Delving into World War 1 at the Cornish Studies Library
Added 3 months ago
Report by Jess Georgelin and Evie Poole - Year 8
When Richard Lander students entered the doors of the Cornish studies Library in Redruth, they weren’t expecting to examine newspapers from the First World War. The papers, which dated back around 100 years, were preserved on micro films for future generations to enjoy.
Although the mechanisms of the micro film readers were difficult to get to grips with the students felt thoroughly privileged to be given the opportunity to use them. By reading through the papers there was a lot to be discovered about the home efforts during the war. From ‘eggs for the wounded’ to the 5,000 women a week who were needed in the “W.A.A.C - the woman’s army auxiliary courts”, there was a lot to be learnt from the visit. Kim Cooper was very welcoming to the students, kindly showing them how to use the facilities to delve into the Cornish wartime history and pupils on the trip were very thankful to her and also to Mrs Jarvis and Mrs Wright for giving them this opportunity to gain insight into Cornish heritage, The experience was educational and enjoyable, and definitely one students would like to repeat.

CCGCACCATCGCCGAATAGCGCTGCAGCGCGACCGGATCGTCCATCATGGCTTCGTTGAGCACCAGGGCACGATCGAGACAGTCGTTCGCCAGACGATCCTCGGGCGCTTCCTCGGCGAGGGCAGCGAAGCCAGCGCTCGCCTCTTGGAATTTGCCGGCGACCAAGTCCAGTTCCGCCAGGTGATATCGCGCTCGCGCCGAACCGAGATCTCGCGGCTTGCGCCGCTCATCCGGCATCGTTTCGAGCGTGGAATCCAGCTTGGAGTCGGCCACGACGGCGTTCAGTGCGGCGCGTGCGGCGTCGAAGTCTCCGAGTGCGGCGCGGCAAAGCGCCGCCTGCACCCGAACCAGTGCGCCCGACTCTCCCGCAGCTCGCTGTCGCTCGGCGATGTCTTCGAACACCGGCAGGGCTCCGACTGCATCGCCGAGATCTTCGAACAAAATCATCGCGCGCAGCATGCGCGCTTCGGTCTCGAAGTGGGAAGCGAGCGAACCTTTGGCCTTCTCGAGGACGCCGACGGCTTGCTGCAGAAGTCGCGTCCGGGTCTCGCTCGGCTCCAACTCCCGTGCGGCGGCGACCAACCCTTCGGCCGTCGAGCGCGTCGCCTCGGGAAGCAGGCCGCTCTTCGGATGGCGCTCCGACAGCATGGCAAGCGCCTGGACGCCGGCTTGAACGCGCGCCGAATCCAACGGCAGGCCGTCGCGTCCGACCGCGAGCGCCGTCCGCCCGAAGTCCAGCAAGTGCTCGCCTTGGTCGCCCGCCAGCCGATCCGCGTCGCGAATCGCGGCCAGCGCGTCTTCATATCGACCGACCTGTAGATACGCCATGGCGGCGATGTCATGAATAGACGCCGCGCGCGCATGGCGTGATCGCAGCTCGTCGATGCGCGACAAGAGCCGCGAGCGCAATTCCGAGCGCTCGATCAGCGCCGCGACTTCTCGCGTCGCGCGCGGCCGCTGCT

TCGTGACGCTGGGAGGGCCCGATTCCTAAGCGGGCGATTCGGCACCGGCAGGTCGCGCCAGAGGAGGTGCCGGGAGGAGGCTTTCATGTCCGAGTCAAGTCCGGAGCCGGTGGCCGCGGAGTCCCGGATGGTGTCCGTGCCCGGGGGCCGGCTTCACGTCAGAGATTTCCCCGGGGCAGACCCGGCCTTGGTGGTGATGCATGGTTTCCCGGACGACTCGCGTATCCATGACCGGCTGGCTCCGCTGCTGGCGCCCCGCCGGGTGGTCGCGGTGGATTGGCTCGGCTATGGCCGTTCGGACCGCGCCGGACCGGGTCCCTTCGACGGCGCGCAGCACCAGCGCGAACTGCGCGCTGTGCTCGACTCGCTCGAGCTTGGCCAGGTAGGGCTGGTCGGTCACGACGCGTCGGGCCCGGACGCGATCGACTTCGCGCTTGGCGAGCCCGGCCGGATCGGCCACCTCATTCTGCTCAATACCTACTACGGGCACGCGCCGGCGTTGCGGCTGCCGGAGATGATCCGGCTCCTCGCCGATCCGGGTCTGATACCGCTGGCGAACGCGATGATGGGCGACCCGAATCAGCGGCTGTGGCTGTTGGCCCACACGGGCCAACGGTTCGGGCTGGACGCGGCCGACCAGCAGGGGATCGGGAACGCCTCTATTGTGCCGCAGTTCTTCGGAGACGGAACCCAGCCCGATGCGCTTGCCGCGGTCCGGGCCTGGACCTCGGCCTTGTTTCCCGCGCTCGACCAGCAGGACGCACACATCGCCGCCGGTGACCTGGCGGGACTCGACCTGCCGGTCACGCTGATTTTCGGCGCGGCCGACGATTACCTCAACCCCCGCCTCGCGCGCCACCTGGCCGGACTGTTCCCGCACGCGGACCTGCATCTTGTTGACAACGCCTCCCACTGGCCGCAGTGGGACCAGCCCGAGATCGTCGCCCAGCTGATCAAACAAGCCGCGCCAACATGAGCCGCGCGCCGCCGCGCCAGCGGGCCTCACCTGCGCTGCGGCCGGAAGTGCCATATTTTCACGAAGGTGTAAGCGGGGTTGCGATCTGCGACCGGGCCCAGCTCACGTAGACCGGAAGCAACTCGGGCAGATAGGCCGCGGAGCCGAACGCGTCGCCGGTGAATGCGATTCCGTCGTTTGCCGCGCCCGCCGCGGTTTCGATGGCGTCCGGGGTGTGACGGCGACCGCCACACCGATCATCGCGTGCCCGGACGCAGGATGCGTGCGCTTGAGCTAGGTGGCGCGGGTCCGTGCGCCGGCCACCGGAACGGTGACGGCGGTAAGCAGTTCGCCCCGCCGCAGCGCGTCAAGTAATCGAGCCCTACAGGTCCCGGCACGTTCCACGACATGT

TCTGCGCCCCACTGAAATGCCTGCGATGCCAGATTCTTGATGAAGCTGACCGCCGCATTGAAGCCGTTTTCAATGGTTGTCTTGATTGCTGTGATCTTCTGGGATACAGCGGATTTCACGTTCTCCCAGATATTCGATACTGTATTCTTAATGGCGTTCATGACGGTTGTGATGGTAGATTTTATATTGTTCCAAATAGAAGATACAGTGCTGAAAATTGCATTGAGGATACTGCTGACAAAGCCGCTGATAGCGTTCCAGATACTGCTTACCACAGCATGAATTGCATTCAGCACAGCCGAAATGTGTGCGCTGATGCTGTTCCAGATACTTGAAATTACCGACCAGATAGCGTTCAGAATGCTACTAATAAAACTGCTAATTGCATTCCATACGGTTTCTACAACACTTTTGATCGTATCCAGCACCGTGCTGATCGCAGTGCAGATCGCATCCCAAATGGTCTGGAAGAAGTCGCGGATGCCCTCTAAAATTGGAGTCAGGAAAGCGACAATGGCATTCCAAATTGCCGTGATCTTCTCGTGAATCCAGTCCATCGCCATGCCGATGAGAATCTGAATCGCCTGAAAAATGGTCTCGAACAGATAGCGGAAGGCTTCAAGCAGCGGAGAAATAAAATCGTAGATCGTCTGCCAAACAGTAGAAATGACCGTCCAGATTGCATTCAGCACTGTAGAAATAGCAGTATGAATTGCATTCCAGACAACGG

Soon the Cornish studies library will be packing up and moving to a bigger, better site to combine with the Records Office which is currently in Truro. There is a lovely art display at the entrance to reflect this journey. The new facility will be located at the old brewery site in Redruth.